STATE OF ARKANSAS APPELLEE
FROM THE GARLAND COUNTY CIRCUIT COURT [NO. 26JV-16-119]
HONORABLE TED C. CAPEHEART, JUDGE
W. Walker, P.A., by: Lawrence Anthony Walker and Amelia
Theresa LaFont, for appellant.
Rutledge, Att'y Gen., by: Kent G. Holt, Ass't
Att'y Gen., for appellee.
RAYMOND R. ABRAMSON, JUDGE.
appeals the Garland County Circuit Court's June 20, 2016
adjudication order finding him guilty of rape pursuant to
Arkansas Code Annotated section 5-14-103 (Repl. 2013). K.B.
and his codefendant, C.J.M., were tried together in a joint
delinquency proceeding. We affirmed the circuit court's
decision in CJ.M. v. State, 2017 Ark.App. 477,
handed down this same date, and we affirm the instant case as
appeal, K.B. argues that (1) the circuit court erred by
denying his motion to dismiss because the State presented
insufficient evidence to meet its burden of forcible
compulsion; (2) the circuit court should have granted his
motion for new trial because material evidence was destroyed and
suppressed; (3) the circuit court erred in denying the motion
to suppress K.B.'s statement in violation of Arkansas
Code Annotated section 9-27-321 (Repl. 2015), and Miranda
v. Arizona, 384 U.S. 436 (1986); and (4) the circuit
court abused its discretion in denying his motion for a new
trial based on newly discovered evidence.
first argues that the State did not present sufficient
evidence to meet its burden of forcible compulsion under
Arkansas Code Annotated section 5-14-103. The statute
provides that a person commits rape if he or she engages in
sexual intercourse or deviate sexual activity with another
person by forcible compulsion. See Ark. Code Ann.
§ 5-14-103(a)(1). Although a delinquency adjudication is
not a criminal conviction, the standard of review is the same
as it would be in a criminal case. E.g., A.D. v.
State, 2015 Ark.App. 35, at 4, 453 S.W.3d 696, 698
(citing E.S. v. State, 2013 Ark.App. 378). A motion
to dismiss made during an adjudication proceeding is a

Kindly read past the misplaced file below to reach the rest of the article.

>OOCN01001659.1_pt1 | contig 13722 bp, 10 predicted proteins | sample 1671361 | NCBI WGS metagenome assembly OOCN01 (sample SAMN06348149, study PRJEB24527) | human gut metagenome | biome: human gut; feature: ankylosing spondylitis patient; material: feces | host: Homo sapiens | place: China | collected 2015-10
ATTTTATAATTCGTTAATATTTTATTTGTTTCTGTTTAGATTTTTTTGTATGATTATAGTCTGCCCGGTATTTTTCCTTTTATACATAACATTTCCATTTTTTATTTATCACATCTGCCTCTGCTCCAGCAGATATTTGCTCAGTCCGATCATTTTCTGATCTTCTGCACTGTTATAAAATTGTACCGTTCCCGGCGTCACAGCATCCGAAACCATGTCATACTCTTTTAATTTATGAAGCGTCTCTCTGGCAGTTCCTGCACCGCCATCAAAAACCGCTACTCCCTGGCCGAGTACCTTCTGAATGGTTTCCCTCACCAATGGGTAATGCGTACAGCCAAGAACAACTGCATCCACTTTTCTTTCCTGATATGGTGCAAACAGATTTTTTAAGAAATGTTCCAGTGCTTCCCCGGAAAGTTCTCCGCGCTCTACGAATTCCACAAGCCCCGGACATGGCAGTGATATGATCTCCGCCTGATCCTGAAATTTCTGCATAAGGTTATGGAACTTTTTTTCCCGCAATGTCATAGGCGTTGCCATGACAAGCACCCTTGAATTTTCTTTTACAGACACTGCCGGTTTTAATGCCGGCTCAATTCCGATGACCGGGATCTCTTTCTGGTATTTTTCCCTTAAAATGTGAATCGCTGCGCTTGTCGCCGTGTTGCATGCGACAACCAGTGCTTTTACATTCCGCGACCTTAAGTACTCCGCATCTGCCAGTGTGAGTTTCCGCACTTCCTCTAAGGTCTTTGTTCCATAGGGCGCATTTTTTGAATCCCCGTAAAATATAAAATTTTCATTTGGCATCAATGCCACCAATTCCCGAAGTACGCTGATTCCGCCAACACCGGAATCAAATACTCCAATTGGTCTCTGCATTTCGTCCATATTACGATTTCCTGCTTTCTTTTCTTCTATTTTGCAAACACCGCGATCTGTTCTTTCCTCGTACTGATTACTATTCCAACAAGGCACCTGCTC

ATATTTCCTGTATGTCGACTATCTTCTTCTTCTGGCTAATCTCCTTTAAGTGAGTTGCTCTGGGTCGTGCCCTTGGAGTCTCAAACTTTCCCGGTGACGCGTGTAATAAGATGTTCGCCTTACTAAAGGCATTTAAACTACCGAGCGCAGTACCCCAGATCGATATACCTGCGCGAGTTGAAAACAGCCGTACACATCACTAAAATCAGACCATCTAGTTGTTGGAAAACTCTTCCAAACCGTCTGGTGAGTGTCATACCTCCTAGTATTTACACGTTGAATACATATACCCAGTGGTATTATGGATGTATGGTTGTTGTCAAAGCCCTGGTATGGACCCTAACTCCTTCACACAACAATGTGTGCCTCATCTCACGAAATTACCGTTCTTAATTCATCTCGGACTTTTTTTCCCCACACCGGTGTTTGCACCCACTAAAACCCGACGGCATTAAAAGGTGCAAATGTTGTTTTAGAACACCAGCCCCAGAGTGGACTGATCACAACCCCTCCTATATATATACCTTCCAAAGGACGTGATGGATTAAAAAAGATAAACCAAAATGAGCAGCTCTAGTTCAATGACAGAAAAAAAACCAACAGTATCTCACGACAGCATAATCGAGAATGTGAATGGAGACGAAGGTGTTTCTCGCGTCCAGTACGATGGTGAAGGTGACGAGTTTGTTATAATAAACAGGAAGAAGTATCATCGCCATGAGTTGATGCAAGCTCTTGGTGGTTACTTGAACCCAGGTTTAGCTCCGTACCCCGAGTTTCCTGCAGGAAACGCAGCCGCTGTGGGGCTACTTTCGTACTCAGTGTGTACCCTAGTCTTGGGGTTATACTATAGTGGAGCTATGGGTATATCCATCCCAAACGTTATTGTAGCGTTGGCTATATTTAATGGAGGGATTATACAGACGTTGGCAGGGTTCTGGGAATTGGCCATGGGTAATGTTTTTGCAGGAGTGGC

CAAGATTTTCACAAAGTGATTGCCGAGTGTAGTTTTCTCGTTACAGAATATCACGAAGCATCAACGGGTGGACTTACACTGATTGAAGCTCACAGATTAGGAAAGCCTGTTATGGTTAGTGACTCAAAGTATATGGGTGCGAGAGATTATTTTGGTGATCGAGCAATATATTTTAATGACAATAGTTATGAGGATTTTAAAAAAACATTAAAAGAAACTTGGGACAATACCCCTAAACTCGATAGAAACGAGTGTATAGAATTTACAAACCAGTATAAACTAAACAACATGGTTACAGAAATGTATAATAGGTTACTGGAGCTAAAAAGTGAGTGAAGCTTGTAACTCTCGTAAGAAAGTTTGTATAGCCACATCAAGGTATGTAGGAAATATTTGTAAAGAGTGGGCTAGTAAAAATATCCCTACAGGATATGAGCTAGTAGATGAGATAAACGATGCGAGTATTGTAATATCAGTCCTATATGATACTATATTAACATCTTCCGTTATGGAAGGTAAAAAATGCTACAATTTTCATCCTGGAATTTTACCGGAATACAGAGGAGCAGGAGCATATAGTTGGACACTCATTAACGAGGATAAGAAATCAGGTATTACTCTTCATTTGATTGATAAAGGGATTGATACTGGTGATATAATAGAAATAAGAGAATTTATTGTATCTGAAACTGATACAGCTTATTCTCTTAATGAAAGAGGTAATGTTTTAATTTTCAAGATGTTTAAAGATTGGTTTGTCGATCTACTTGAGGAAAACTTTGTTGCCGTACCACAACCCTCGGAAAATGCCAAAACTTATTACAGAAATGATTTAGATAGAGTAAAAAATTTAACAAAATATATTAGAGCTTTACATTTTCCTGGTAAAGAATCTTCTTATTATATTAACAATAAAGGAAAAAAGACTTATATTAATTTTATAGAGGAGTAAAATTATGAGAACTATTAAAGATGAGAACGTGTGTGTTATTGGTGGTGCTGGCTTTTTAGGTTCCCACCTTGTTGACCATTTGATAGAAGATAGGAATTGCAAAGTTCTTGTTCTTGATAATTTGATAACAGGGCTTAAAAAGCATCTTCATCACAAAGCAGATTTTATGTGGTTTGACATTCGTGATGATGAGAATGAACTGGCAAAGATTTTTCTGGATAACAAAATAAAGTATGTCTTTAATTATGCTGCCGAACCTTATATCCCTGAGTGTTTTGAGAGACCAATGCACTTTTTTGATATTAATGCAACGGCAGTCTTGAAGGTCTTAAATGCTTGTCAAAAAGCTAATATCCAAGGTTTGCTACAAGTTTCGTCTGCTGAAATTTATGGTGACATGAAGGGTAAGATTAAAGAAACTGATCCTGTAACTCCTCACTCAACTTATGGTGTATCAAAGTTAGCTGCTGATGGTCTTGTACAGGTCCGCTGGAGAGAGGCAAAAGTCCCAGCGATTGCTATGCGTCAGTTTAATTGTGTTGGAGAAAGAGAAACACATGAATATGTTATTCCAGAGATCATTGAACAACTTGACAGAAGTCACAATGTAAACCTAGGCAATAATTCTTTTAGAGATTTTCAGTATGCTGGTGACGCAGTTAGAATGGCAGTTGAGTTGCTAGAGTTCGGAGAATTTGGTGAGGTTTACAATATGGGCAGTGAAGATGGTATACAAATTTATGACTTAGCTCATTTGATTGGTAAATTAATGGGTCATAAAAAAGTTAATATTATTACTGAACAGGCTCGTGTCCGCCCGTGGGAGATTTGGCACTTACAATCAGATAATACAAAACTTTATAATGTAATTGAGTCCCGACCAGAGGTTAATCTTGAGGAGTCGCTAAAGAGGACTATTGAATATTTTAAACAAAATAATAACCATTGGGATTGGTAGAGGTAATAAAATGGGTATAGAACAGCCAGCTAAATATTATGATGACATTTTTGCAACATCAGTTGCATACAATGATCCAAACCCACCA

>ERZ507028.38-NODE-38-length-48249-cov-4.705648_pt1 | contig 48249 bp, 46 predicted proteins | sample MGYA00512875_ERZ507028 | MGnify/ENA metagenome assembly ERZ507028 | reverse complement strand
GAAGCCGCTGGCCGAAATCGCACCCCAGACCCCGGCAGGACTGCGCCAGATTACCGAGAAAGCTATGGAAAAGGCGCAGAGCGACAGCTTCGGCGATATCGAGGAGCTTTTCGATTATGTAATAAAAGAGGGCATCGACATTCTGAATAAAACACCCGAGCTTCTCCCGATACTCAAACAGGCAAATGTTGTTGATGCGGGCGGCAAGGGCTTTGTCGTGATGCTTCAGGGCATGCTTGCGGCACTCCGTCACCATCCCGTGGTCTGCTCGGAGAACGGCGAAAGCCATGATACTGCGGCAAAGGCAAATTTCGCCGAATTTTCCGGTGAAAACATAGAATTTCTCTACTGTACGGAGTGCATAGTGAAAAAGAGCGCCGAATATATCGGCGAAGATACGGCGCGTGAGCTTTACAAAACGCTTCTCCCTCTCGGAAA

challenge to the sufficiency of the State's evidence.
E.g., Stewart v. State, 362 Ark. 400, 403,
208 S.W.3d 768, 770 (2005) (citing Ark. R. Crim. P. 33.1).
defendant challenges an adjudication based on the sufficiency
of the evidence presented at the hearing, the evidence is
reviewed in the light most favorable to the State.
Id. (citing Gamble v. State, 351 Ark. 541,
95 S.W.3d 755 (2003)). Only evidence that supports the
adjudication will be considered. Id. The test for
determining the sufficiency of the evidence is whether the
adjudication is supported by substantial evidence, direct or
circumstantial. Id. Substantial evidence is evidence
forceful enough to compel the fact-finder to make a
conclusion without resorting to speculation or conjecture.
cases, the requirement of substantial evidence is satisfied
by the rape victim's testimony. See, e.g.,
Allen v. State, 2016 Ark.App. 537, at 3, 506 S.W.3d
278, 281 (citing Bishop v. State, 310 Ark. 479, 484,
839 S.W.2d 6, 9 (1992)). Our appellate courts have repeatedly
held that the uncorroborated testimony of a rape victim that
shows penetration is sufficient evidence for a conviction.
Lamb v. State, 372 Ark. 277, 282, 275 S.W.3d 144,
148 (2008). Additionally, there is no requirement that there
be scientific evidence of rape. See, e.g.,
Sandrelli v. State, 2015 Ark.App. 127, at 3.
the victim testified in detail about the events that took
place on February 24, 2016, and how both K.B. and C.J.M. had
forced her into the fieldhouse and how C.J.M. had
"touched her on the inside" with his finger, while
K.B. restrained her by the waist and grabbed her hands.
noted above, a person commits the offense of rape if he or
she engages in sexual intercourse or deviate sexual activity
with another person by forcible compulsion. Ark. Code Ann.
§ 5-14-103(a)(1). "Deviate sexual activity" is
defined as any act of sexual gratification involving (A) the
penetration, however slight, of the anus or mouth of a person
by the penis of another person; or (B) the penetration,
however slight, of the labia majora or anus of a person by
any body member or foreign instrument manipulated by another
person. Ark. Code Ann. § 5-14-101(1).
compulsion" is "physical force or a threat, express
or implied, of death or physical injury to or kidnapping of
any person." Ark. Code Ann. § 5-14-101(2).
"Physical force" is "any bodily impact,
restraint or confinement, or the threat thereof."
Freeman v. State, 331 Ark. 130, 132, 959 S.W.2d 400,
401 (1998). Force is present if "the act is against the
will of the party upon whom the act was committed."
Williams v. State, 2011 Ark.App. 675, at 6, 386
S.W.3d 609, 613.
elements of accomplice liability are defined by Arkansas Code
Annotated section 5-2-403 which, in pertinent part, provides:
(a) A person is an accomplice of another person in the
commission of an offense if, with the purpose of promoting or
facilitating the ...